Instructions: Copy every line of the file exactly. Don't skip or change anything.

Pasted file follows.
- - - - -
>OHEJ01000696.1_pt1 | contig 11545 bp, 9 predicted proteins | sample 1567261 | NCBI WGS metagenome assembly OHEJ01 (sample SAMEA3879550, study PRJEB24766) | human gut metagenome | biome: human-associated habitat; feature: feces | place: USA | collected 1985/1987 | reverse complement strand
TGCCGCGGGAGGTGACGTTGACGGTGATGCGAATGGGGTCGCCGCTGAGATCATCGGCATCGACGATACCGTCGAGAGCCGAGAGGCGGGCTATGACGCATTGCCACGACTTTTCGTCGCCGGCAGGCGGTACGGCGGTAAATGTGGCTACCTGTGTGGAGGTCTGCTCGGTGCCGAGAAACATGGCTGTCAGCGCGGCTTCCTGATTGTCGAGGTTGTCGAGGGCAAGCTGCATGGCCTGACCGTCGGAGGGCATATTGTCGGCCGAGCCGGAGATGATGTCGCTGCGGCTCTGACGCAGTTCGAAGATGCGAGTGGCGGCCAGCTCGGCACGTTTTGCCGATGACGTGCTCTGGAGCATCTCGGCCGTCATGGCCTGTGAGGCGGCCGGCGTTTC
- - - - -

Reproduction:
>OHEJ01000696.1_pt1 | contig 11545 bp, 9 predicted proteins | sample 1567261 | NCBI WGS metagenome assembly OHEJ01 (sample SAMEA3879550, study PRJEB24766) | human gut metagenome | biome: human-associated habitat; feature: feces | place: USA | collected 1985/1987 | reverse complement strand
TGCCGCGGGAGGTGACGTTGACGGTGATGCGAATGGGGTCGCCGCTGAGATCATCGGCATCGACGATACCGTCGAGAGCCGAGAGGCGGGCTATGACGCATTGCCACGACTTTTCGTCGCCGGCAGGCGGTACGGCGGTAAATGTGGCTACCTGTGTGGAGGTCTGCTCGGTGCCGAGAAACATGGCTGTCAGCGCGGCTTCCTGATTGTCGAGGTTGTCGAGGGCAAGCTGCATGGCCTGACCGTCGGAGGGCATATTGTCGGCCGAGCCGGAGATGATGTCGCTGCGGCTCTGACGCAGTTCGAAGATGCGAGTGGCGGCCAGCTCGGCACGTTTTGCCGATGACGTGCTCTGGAGCATCTCGGCCGTCATGGCCTGTGAGGCGGCCGGCGTTTC